The next day, as students entered the classroom I noticed a subtle but noticeable change in the energy in the room. I was met with the same (albeit slightly softened) hostile glares that were now unmistakably laced with an air of curiosity… “Why did you change the room” one of them asked … “Is that my work on the wall” said another “I don’t like my work on display”. “Why have you moved the table’s” some demanded. It wasn’t quite the reaction I was hoping for but… during the course of that lesson I noticed something was starting to happen… I started to see a shift…
It might have been something to do with my having taken ownership over the classroom, or to do with the shock of the big change, but the seemingly unconnected act of upgrading the classroom environment actually went a long way towards me building better relationships with those students.
They started to work… and more consistently too! Many of them without even complaining! In fact, some of them even started tell me that they were looking forward to their art lessons! Score!
There was just one tiny problem… after a while, I started to wonder if I had created too much of a good thing. I soon had students scrambling to find their way into the room at every hour… literally. It usually happened when they were scheduled to be in Maths, Science or something or that sort. I also remember two young students barricading me into the room with the tables because they wanted to carry on with their art instead of going to break… I was meant to be on break duty… 👀
Anyway, the point of my story is this, having a space for creativity and self-expression really is of the utmost importance, not just for young people but for all of us! Even those who do not necessarily believe in its place, its purpose or its value. In fact, … I’d go as far as to say they are some of those that need it the most!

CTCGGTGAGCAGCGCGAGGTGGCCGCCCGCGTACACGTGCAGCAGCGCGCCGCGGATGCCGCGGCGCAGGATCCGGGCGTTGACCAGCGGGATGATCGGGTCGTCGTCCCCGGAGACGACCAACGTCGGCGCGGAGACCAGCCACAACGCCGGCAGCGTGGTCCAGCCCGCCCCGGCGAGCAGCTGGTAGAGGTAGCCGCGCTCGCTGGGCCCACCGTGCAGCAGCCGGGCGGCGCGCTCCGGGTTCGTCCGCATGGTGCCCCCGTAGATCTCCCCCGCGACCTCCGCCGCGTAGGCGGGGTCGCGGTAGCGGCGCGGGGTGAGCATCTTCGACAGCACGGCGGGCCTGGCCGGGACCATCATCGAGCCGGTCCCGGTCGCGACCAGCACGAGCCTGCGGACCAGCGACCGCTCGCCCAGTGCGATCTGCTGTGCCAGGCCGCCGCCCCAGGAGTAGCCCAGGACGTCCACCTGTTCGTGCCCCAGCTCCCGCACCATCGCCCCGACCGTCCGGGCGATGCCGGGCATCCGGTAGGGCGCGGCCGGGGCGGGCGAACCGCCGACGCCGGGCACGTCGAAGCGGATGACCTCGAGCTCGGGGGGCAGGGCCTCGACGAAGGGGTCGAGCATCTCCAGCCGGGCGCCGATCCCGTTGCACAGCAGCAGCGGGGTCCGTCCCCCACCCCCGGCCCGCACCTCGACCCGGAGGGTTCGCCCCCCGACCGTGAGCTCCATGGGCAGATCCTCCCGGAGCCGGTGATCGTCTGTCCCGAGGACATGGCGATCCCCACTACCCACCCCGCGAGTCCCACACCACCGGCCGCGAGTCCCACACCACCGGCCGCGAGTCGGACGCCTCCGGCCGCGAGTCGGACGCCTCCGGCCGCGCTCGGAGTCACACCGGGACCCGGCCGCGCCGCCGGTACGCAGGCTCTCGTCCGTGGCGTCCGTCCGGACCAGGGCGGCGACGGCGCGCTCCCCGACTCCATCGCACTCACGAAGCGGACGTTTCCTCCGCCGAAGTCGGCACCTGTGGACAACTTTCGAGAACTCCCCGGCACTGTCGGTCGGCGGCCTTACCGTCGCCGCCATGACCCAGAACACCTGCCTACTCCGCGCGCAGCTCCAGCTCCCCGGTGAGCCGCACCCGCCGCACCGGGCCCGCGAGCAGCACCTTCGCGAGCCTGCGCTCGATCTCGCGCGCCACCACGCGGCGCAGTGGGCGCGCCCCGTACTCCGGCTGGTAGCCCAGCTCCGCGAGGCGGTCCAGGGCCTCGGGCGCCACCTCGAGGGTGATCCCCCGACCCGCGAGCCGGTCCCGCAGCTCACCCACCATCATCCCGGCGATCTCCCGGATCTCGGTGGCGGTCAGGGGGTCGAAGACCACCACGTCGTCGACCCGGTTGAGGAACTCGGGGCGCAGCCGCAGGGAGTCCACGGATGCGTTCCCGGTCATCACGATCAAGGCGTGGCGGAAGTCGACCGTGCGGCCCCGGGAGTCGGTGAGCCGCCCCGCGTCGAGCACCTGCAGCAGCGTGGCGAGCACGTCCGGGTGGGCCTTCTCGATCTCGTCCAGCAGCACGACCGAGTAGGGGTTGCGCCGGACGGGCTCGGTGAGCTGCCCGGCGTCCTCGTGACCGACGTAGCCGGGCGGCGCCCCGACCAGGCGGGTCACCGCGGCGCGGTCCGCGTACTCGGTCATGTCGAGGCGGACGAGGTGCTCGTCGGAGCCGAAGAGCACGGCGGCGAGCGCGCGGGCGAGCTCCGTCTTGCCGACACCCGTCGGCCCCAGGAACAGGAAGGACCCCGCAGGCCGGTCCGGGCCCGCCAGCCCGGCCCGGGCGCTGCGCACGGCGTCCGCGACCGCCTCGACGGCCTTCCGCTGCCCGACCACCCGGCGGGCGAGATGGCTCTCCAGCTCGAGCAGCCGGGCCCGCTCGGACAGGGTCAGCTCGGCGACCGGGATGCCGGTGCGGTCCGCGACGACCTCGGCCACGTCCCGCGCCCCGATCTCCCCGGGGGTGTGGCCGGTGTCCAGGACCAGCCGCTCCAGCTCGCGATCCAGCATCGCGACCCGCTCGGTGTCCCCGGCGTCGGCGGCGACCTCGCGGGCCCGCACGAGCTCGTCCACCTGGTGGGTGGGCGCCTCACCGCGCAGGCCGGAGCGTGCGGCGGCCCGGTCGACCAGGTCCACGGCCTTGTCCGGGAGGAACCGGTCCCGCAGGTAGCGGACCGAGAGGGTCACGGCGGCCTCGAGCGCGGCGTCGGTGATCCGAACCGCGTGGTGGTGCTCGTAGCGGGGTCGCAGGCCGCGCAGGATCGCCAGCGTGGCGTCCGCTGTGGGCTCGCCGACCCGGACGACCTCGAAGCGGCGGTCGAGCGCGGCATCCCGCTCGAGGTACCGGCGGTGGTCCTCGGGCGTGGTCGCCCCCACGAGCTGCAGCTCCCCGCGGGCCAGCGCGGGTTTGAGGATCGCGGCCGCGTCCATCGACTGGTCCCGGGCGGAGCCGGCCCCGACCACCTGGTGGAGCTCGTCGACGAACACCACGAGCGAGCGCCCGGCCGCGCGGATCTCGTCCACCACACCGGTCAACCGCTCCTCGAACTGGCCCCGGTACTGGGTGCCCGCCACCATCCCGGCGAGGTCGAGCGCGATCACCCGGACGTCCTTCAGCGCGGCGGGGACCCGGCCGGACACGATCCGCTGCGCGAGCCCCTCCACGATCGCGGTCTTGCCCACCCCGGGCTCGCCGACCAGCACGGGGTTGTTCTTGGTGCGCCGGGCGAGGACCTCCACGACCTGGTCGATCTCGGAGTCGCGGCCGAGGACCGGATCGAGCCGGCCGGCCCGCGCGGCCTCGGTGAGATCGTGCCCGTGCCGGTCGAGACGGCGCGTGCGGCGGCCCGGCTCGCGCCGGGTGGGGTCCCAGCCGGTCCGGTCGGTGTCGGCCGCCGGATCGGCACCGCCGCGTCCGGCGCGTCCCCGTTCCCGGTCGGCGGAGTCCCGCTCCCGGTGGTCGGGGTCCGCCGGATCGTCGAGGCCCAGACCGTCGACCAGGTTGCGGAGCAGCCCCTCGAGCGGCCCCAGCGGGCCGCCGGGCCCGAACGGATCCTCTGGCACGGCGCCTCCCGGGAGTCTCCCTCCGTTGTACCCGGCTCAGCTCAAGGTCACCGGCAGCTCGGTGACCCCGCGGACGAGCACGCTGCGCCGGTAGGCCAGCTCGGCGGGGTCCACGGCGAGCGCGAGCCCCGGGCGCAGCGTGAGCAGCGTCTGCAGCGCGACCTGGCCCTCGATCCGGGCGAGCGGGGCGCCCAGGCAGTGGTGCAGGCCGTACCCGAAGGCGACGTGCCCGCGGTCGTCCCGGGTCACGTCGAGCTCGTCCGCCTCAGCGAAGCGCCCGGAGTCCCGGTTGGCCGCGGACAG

As an individual I am hugely passionate about interiors, I believe that our home ’s should be designed in such a way that they inspire not just our thoughts, but also our dreams. Interiors should be simple enough that they allow us to think clearly and with just the right amount of colour to inspire our imaginations! They should also be comfortable, comforting and should be a distinct reflection of who we really are.
Another detour: Again I’m curious…which of the following interior spaces do you think might inspire your creativity further?
For me the interior space is at the very core a reflection of us; I’m a strong believer in the idea that the home should be an expression of individuality; a reflection of … our tastes, our values, our way of life.
Our lives are massively shaped by our experiences, and the world around us, thus we must make it a priority to create new and interesting spaces and seek new experiences. In doing so, I believe that we create room for new passions, new skills and new ways of thinking.
When you really think about it… at the end of the day, when all is said and done… our experiences, our memories and the spaces we inhabit are the things that make us who we were, who we are and who we become.
Seek art in the act of everyday living…